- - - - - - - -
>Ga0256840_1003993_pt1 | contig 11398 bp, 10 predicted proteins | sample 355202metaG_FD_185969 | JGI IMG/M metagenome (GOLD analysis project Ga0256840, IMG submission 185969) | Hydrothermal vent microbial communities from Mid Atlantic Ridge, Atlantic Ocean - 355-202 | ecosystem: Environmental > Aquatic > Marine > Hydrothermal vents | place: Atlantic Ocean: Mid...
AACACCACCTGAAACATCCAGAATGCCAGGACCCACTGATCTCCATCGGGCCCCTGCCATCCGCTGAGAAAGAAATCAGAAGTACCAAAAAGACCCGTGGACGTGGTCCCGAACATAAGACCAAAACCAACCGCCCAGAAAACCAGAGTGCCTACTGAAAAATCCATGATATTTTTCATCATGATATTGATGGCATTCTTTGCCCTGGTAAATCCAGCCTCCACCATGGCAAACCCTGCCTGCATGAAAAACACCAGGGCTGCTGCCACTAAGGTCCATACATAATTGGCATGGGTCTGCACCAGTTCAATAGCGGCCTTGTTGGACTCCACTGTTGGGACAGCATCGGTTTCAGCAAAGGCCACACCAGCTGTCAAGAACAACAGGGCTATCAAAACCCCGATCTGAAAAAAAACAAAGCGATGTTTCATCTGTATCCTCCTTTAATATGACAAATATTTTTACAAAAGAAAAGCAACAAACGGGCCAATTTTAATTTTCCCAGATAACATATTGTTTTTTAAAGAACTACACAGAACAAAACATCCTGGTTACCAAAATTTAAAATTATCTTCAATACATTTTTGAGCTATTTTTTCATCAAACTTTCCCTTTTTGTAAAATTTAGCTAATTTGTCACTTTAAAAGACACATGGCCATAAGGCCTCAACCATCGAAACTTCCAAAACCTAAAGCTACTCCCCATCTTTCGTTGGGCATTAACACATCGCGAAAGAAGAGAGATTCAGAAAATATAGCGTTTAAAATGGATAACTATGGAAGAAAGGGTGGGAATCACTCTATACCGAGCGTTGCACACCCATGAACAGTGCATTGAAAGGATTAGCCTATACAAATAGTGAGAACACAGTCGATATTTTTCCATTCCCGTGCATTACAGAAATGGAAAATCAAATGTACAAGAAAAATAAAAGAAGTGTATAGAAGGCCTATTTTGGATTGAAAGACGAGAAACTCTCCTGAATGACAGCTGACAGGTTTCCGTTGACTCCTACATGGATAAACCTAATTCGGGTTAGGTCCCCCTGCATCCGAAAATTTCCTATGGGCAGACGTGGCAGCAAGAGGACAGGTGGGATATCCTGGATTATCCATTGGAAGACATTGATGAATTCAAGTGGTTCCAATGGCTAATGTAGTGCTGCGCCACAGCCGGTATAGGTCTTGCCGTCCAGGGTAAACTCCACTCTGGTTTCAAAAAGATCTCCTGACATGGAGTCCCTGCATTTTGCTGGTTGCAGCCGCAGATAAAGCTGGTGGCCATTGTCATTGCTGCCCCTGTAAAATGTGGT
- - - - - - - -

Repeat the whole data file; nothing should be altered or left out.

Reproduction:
>Ga0256840_1003993_pt1 | contig 11398 bp, 10 predicted proteins | sample 355202metaG_FD_185969 | JGI IMG/M metagenome (GOLD analysis project Ga0256840, IMG submission 185969) | Hydrothermal vent microbial communities from Mid Atlantic Ridge, Atlantic Ocean - 355-202 | ecosystem: Environmental > Aquatic > Marine > Hydrothermal vents | place: Atlantic Ocean: Mid...
AACACCACCTGAAACATCCAGAATGCCAGGACCCACTGATCTCCATCGGGCCCCTGCCATCCGCTGAGAAAGAAATCAGAAGTACCAAAAAGACCCGTGGACGTGGTCCCGAACATAAGACCAAAACCAACCGCCCAGAAAACCAGAGTGCCTACTGAAAAATCCATGATATTTTTCATCATGATATTGATGGCATTCTTTGCCCTGGTAAATCCAGCCTCCACCATGGCAAACCCTGCCTGCATGAAAAACACCAGGGCTGCTGCCACTAAGGTCCATACATAATTGGCATGGGTCTGCACCAGTTCAATAGCGGCCTTGTTGGACTCCACTGTTGGGACAGCATCGGTTTCAGCAAAGGCCACACCAGCTGTCAAGAACAACAGGGCTATCAAAACCCCGATCTGAAAAAAAACAAAGCGATGTTTCATCTGTATCCTCCTTTAATATGACAAATATTTTTACAAAAGAAAAGCAACAAACGGGCCAATTTTAATTTTCCCAGATAACATATTGTTTTTTAAAGAACTACACAGAACAAAACATCCTGGTTACCAAAATTTAAAATTATCTTCAATACATTTTTGAGCTATTTTTTCATCAAACTTTCCCTTTTTGTAAAATTTAGCTAATTTGTCACTTTAAAAGACACATGGCCATAAGGCCTCAACCATCGAAACTTCCAAAACCTAAAGCTACTCCCCATCTTTCGTTGGGCATTAACACATCGCGAAAGAAGAGAGATTCAGAAAATATAGCGTTTAAAATGGATAACTATGGAAGAAAGGGTGGGAATCACTCTATACCGAGCGTTGCACACCCATGAACAGTGCATTGAAAGGATTAGCCTATACAAATAGTGAGAACACAGTCGATATTTTTCCATTCCCGTGCATTACAGAAATGGAAAATCAAATGTACAAGAAAAATAAAAGAAGTGTATAGAAGGCCTATTTTGGATTGAAAGACGAGAAACTCTCCTGAATGACAGCTGACAGGTTTCCGTTGACTCCTACATGGATAAACCTAATTCGGGTTAGGTCCCCCTGCATCCGAAAATTTCCTATGGGCAGACGTGGCAGCAAGAGGACAGGTGGGATATCCTGGATTATCCATTGGAAGACATTGATGAATTCAAGTGGTTCCAATGGCTAATGTAGTGCTGCGCCACAGCCGGTATAGGTCTTGCCGTCCAGGGTAAACTCCACTCTGGTTTCAAAAAGATCTCCTGACATGGAGTCCCTGCATTTTGCTGGTTGCAGCCGCAGATAAAGCTGGTGGCCATTGTCATTGCTGCCCCTGTAAAATGTGGT